Samuel Fulton and his wife, the former Catharine Smith, and James Proudfoot all later moved to Washington County, Pa.. Proudfoot described Catharine as “an old schoolmate of mine,” (in Hopewell Township). He knew her husband well and testified that “Sometime in the year 1781, about the beginning of August, I am sure he went out as Captain of the Militia to guard Burgoyne’s prisoners at Camp Security. I saw him in Camp about the beginning of October…he was much beloved by his men and had the good will of all… .”
Andrew Anderson was also from Hopewell Township and served three tours of militia duty, including three months at Camp Security. He filed this deposition in 1833 at age 72, by then living for many years in Wayne County, Ohio: “That this applicant, under his third draft, was for most of the time stationed at a garrison or fort…a few miles from Little York, that the Soldiers built a Stockade at that place in the woods, where the Soldiers built ‘Block Houses’ to live in…they built a Block House to keep the Prisoners in…a portion of the Prisoners who had been taken at the capture of Lord Cornwallis was sent to that place, where this applicant with the Drafted Militia of York County, under the command of Major William Bailey…was employed to take care of and keep guard of the British Prisoners who had been sent there to be detained as Prisoners of War.”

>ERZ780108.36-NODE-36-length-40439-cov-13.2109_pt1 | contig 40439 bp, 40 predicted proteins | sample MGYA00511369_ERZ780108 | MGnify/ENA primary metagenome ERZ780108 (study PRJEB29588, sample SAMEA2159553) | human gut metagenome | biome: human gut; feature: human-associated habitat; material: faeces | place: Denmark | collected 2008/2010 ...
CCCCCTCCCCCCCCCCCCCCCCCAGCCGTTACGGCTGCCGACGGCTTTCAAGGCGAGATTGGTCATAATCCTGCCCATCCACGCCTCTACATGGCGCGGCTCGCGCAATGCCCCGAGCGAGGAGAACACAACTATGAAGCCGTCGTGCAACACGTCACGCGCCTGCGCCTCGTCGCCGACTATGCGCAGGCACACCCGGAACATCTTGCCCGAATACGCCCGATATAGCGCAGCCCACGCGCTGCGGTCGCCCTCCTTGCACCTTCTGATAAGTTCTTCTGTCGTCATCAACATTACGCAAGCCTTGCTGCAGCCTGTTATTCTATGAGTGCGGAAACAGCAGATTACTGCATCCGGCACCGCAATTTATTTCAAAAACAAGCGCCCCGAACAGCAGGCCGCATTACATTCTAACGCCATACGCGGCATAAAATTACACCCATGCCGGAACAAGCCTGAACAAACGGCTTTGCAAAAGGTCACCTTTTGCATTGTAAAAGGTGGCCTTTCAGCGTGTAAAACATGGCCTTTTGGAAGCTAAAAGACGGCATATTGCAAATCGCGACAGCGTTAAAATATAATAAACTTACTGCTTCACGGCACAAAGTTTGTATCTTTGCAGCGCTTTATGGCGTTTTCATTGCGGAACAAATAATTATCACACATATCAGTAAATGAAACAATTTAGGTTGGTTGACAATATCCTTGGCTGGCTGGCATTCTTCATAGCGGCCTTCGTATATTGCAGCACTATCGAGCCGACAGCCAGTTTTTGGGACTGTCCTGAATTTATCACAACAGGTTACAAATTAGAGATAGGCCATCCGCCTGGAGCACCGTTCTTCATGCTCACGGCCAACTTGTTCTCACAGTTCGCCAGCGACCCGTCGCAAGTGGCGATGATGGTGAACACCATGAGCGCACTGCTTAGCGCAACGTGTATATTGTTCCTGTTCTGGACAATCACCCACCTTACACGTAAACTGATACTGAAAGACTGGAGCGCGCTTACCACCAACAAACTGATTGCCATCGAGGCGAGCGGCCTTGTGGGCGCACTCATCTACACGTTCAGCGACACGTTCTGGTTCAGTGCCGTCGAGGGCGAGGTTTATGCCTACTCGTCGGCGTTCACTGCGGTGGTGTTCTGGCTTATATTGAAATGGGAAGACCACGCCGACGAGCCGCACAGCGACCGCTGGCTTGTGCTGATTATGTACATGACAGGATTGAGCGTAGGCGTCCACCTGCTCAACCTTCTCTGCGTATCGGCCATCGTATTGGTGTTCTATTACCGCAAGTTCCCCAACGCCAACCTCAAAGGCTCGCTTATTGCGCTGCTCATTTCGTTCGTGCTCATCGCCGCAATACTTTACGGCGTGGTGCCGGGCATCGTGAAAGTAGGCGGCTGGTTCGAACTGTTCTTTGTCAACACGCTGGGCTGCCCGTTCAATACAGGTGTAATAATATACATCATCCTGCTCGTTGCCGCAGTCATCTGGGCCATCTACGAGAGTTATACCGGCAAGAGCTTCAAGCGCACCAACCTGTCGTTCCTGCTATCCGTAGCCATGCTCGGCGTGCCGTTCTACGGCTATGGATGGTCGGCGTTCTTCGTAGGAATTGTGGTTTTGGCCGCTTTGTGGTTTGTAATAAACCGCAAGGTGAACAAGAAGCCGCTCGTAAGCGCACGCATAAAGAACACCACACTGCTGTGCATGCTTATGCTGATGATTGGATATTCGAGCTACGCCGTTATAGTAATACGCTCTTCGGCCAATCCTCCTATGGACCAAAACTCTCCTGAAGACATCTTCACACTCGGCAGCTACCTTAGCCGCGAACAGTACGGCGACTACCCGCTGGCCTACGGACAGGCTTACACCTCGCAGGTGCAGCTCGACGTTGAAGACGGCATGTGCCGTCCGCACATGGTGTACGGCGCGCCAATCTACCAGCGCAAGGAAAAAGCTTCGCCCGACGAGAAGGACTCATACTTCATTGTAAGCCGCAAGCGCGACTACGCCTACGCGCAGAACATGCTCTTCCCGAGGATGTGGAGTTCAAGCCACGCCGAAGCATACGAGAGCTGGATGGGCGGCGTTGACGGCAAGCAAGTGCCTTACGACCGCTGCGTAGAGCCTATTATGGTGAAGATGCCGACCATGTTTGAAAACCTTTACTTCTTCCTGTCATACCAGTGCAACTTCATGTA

“This applicant recollects that whilst so stationed there, he and several others went out into the country to get straw to cover their log Huts…they got it of the Farmers in the neighborhood of Little York, that the Farmers told the soldiers they might have the straw if the grain was out of it. That Major Bailey sent this applicant along with several others to thresh out a large quantity of grain, that the solders could have the straw for the use of the soldiers, that this applicant assisted in threshing it out, and assisted to bring it into the Camp… .
Whilst the British Prisoners were stationed at this place, a great number of them died of a Complaint which seemed to be mortal to the Prisoners, but did not spread or affect the Americans.
For some of the time, the soldiers had nothing to eat but ‘Flour.’ That the soldiers could get no meat…they got, each man, two pounds of Flour, and lived on that till they could get meat…they lived on Flour, or Bread alone, without meat for two or three weeks….the soldiers were frequently out of Bread as well as meat.” (When Anderson says “soldiers,” he seems refer to the local militia, as opposed to the term “prisoners” for the British.)
Ireland born William Adams settled in York County. His third term of service was in August 1781 when Camp Security opened. In 1834, at age 86, he filed his pension application in Washington County, Pa. He had left York County in 1782, also living in Virginia and Ohio. His file includes an 1836 affidavit from Rachel Danley, probably his sister. She “…remembers William Adams, the petitioner, was absent from home…two months as a drafted soldier guarding the British prisoners near Little York…what strengthens her recollections is that she, the deponent, nursed and took care of the petitioners wife’s child, whilst the said wife went to visit the petitioner at the camp on one occasion…deponent never saw the petitioner in camp, but remembers that when the above soldiers came home from camp they brought with them Iron ball and buckshot.”
See www.campsecurity.com for lists of some of the Camp Security guards transcribed from the Pennsylvania Archives series by Blake Stough. Did you have an ancestor at Camp Security?